The weather was good and the teams really enjoyed the experience of meeting other competitors in such a friendly atmosphere and we are looking forward to entering next year's tournament which is an annual event here on Hayling.

Steve Walker and Geoff Hollis

Group report

This is an article published in the Winter 2017 edition of the Hayling Island U3A newsletter...

During our November meeting we investigated Perspective and how it has been used in well-known paintings and the different ways to suggest distance in our own landscapes.

Next month's meeting will be more sociable, as we always bring Christmas nibbles in December, also we shall be moving to our new meeting room at HICC, which will be upstairs in the new extension. Maybe there will be a view from the window for us to attempt in the New Year!

So if there are any budding artists who would like to join the group, we meet on the first Thursday of the month from 2-4pm at the Community Centre.

Contact Brenda Cotten

Group report

This is an article published in the Winter 2017 edition of the Hayling Island U3A newsletter...

The Bridge Group has now comfortably settled in at its new location, at the Royal British Legion. We meet every Tuesday morning, from 10.00 to 12.00. We now number over 30 members, which normally mean 4 to 6 tables. The atmosphere is always relaxed and friendly, with some members now in their 10th year of playing bridge with this group. On December 5th, we have arranged a Christmas lunch for all members at the Legion, paid for from group funds.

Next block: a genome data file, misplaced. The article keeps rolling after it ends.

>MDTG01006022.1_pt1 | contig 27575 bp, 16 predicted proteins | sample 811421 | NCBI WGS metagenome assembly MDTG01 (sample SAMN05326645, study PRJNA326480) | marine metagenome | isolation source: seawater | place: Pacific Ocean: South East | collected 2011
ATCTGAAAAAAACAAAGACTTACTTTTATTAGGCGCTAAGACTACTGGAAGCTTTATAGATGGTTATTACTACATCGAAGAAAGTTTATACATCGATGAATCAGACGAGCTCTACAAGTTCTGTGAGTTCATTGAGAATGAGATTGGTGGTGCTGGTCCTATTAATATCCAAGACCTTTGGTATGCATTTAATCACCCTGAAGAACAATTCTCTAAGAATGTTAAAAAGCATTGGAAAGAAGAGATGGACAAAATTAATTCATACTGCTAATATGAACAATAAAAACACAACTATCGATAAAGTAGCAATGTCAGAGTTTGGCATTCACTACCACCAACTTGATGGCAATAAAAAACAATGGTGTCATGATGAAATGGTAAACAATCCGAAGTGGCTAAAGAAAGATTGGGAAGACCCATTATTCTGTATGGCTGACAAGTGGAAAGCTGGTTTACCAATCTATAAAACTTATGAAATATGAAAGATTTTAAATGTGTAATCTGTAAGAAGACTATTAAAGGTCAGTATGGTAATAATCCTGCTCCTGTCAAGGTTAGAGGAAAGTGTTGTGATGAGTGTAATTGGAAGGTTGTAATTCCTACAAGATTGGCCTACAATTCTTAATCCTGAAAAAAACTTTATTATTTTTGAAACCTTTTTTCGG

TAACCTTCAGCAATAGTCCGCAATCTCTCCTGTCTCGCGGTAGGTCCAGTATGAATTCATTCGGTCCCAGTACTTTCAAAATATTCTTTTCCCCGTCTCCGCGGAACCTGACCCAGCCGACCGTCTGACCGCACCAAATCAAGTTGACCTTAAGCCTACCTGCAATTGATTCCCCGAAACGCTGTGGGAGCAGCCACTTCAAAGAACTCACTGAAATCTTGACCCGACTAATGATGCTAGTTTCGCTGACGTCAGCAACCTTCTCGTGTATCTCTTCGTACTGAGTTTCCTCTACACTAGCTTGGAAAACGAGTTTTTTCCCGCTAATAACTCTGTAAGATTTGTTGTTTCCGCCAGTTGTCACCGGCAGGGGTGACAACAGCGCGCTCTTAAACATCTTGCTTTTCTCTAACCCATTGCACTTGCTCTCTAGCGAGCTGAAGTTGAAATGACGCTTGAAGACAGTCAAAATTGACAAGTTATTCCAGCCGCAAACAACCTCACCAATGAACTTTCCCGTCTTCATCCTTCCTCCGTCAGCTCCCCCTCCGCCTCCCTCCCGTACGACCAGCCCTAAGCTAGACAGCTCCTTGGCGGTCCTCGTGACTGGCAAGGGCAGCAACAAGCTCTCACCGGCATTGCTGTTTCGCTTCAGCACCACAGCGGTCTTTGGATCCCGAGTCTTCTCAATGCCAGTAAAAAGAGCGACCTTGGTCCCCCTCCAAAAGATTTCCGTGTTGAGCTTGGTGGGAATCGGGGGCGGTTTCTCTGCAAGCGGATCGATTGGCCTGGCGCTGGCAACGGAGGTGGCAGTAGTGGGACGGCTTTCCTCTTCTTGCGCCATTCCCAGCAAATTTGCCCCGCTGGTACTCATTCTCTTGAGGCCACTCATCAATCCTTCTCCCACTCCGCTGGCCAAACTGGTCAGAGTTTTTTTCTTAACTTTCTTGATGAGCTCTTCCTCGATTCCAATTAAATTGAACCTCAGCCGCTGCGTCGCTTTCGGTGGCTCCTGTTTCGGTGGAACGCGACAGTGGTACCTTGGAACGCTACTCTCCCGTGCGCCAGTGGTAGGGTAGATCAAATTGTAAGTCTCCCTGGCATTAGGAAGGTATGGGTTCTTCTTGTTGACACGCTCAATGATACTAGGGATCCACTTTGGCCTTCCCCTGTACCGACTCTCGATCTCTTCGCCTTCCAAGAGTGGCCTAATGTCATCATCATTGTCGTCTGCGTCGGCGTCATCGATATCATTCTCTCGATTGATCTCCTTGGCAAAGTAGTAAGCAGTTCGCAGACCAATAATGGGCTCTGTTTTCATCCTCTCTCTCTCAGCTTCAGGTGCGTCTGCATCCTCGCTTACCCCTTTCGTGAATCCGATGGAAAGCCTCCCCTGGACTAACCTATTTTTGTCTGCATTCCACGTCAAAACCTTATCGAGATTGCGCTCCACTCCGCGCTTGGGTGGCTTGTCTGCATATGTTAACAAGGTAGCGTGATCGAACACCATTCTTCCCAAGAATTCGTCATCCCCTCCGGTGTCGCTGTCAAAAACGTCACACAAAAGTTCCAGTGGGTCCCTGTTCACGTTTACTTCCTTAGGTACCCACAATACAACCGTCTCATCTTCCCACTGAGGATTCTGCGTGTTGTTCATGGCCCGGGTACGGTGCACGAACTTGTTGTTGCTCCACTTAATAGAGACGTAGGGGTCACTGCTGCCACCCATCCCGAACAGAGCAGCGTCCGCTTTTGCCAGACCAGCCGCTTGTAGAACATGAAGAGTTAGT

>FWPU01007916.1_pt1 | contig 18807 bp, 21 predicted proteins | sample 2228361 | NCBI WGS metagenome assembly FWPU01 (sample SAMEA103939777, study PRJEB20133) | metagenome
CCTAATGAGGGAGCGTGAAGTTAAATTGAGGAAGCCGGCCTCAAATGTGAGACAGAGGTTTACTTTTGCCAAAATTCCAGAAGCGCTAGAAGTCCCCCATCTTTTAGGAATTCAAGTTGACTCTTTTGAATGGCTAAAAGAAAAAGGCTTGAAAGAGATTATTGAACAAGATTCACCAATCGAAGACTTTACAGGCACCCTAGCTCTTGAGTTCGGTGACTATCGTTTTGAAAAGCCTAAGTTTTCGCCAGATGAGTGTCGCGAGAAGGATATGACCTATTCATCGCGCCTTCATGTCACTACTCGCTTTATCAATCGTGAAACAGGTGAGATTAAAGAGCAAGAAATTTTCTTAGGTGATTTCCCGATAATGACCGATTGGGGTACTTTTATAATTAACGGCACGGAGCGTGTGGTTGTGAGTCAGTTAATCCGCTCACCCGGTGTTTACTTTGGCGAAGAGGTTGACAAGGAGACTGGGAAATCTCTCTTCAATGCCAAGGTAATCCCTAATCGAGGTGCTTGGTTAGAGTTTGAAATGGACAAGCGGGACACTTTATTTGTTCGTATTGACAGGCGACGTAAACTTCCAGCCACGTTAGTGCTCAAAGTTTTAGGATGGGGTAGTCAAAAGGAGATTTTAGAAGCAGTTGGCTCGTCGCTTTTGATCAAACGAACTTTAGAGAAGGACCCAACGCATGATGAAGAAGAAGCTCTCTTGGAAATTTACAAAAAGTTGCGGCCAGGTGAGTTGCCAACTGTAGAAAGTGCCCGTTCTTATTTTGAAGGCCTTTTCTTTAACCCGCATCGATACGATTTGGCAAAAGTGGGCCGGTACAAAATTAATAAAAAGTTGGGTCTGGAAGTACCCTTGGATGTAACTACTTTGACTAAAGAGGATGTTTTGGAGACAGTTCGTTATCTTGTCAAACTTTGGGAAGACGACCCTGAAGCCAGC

We wish all U3A members a Very Merry Christmas, and a Happy and Healthy New Year!

John Moore

Group report

This is an article published in the Winter 2017 edition of the Hayling Island U3A newsletter...

The year began well with a full complement of writers in the group. We can accommodate a maximum of eight authors due to limited space at our host's house and we had been short of two members for some time.

We now are forging ahead, sharing our writings and our opinions and thinking about new projects. At the end of November there is a Portsmouth Writers' Hub  'Dragon's Den’ event in which budding authors will be invited to pitch their novels in the making. Literary agents and editors will be in attendance and will give job offers on the day. One of our members will be taking up the invitation, so we wish her well and think she is very brave!

Louisa Heaton
Louisa Heaton

For our October meeting, I had invited a published author to come to talk to us. She had managed to change direction from writing non-fiction to writing novels and has been very successful. Her talk was fascinating and she was keen to hear what we were doing and listen to some our work. She recommended various digital 'tools' to help writers organise their work - one she was particularly in favour of was a programme called 'Scrivener' and she also directed us to a website called 'Literature and Latte'. We were all inspired to think more about publication.